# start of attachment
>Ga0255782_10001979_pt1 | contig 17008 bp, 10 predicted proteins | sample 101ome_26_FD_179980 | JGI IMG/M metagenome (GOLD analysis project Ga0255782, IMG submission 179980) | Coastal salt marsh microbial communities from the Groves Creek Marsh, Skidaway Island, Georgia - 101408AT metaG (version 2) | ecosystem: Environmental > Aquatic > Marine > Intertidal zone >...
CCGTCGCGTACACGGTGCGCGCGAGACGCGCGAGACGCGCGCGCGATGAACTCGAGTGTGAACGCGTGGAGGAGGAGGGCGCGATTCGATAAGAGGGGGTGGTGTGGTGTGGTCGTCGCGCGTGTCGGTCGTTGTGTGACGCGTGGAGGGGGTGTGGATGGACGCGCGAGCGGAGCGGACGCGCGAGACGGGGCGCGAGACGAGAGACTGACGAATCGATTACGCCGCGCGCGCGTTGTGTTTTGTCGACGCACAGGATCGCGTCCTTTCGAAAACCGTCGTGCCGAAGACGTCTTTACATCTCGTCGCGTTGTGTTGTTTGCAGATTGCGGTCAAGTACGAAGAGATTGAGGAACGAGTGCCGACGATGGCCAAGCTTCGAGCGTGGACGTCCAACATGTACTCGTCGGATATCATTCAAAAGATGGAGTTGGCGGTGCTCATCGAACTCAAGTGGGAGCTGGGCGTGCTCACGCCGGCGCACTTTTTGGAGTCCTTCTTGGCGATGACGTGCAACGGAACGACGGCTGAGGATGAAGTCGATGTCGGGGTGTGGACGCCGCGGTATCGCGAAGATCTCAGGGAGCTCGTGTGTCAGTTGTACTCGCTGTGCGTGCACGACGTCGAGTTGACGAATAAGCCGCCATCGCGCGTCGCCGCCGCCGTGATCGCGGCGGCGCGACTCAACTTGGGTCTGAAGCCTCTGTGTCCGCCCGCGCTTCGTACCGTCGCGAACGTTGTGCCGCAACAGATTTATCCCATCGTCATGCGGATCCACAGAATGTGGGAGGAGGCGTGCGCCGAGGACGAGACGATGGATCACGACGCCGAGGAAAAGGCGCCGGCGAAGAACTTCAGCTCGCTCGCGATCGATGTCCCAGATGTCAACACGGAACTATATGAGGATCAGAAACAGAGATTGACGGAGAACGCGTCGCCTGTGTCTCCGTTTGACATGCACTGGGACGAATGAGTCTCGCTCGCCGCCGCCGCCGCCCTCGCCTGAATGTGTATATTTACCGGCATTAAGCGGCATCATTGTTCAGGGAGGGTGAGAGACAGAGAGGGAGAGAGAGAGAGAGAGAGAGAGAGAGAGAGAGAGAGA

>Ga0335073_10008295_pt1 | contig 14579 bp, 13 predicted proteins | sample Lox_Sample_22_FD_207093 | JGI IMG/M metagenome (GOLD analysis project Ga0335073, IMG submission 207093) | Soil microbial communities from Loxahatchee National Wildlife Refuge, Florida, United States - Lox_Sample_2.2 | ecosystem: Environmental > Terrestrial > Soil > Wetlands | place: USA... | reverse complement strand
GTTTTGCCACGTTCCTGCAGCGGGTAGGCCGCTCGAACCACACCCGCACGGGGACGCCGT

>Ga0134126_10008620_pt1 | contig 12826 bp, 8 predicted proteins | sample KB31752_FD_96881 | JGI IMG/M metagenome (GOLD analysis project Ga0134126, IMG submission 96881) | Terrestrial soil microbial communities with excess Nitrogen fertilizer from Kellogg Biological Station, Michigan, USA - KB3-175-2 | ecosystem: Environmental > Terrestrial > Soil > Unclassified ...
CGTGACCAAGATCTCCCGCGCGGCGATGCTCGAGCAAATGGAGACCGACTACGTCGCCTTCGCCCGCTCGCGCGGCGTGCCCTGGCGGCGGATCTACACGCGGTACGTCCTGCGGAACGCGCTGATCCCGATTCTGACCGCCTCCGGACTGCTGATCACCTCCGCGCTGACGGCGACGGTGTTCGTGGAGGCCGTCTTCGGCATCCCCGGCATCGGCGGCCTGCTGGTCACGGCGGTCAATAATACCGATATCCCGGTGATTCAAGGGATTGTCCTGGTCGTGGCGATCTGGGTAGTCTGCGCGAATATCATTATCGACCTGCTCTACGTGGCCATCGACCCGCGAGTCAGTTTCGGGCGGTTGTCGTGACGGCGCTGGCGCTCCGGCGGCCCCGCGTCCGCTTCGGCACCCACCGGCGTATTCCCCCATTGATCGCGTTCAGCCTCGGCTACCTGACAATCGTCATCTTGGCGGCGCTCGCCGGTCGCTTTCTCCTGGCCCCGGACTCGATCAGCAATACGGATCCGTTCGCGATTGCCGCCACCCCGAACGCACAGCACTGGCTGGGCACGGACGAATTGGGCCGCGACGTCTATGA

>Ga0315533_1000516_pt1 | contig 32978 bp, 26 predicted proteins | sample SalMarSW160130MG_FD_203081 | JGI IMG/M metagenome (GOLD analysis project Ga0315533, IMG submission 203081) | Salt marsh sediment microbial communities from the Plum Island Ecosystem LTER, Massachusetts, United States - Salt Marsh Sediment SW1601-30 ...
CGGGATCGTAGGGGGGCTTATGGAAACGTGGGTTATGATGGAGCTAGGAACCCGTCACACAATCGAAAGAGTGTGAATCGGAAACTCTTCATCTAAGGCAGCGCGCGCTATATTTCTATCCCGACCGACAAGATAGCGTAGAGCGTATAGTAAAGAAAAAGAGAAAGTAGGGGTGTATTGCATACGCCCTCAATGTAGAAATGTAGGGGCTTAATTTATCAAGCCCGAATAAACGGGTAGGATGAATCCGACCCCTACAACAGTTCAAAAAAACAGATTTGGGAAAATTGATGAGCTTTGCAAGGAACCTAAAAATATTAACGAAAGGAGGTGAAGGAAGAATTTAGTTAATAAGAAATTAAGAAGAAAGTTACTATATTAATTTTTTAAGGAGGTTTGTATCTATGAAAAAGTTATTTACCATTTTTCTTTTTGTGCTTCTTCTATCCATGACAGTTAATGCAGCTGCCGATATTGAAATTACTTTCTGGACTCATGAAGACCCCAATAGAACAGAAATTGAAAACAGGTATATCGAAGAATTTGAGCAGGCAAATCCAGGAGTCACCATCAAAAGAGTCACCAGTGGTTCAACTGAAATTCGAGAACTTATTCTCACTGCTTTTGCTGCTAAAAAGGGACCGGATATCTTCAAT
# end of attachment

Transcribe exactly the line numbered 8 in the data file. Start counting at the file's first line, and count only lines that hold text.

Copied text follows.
CGGGATCGTAGGGGGGCTTATGGAAACGTGGGTTATGATGGAGCTAGGAACCCGTCACACAATCGAAAGAGTGTGAATCGGAAACTCTTCATCTAAGGCAGCGCGCGCTATATTTCTATCCCGACCGACAAGATAGCGTAGAGCGTATAGTAAAGAAAAAGAGAAAGTAGGGGTGTATTGCATACGCCCTCAATGTAGAAATGTAGGGGCTTAATTTATCAAGCCCGAATAAACGGGTAGGATGAATCCGACCCCTACAACAGTTCAAAAAAACAGATTTGGGAAAATTGATGAGCTTTGCAAGGAACCTAAAAATATTAACGAAAGGAGGTGAAGGAAGAATTTAGTTAATAAGAAATTAAGAAGAAAGTTACTATATTAATTTTTTAAGGAGGTTTGTATCTATGAAAAAGTTATTTACCATTTTTCTTTTTGTGCTTCTTCTATCCATGACAGTTAATGCAGCTGCCGATATTGAAATTACTTTCTGGACTCATGAAGACCCCAATAGAACAGAAATTGAAAACAGGTATATCGAAGAATTTGAGCAGGCAAATCCAGGAGTCACCATCAAAAGAGTCACCAGTGGTTCAACTGAAATTCGAGAACTTATTCTCACTGCTTTTGCTGCTAAAAAGGGACCGGATATCTTCAAT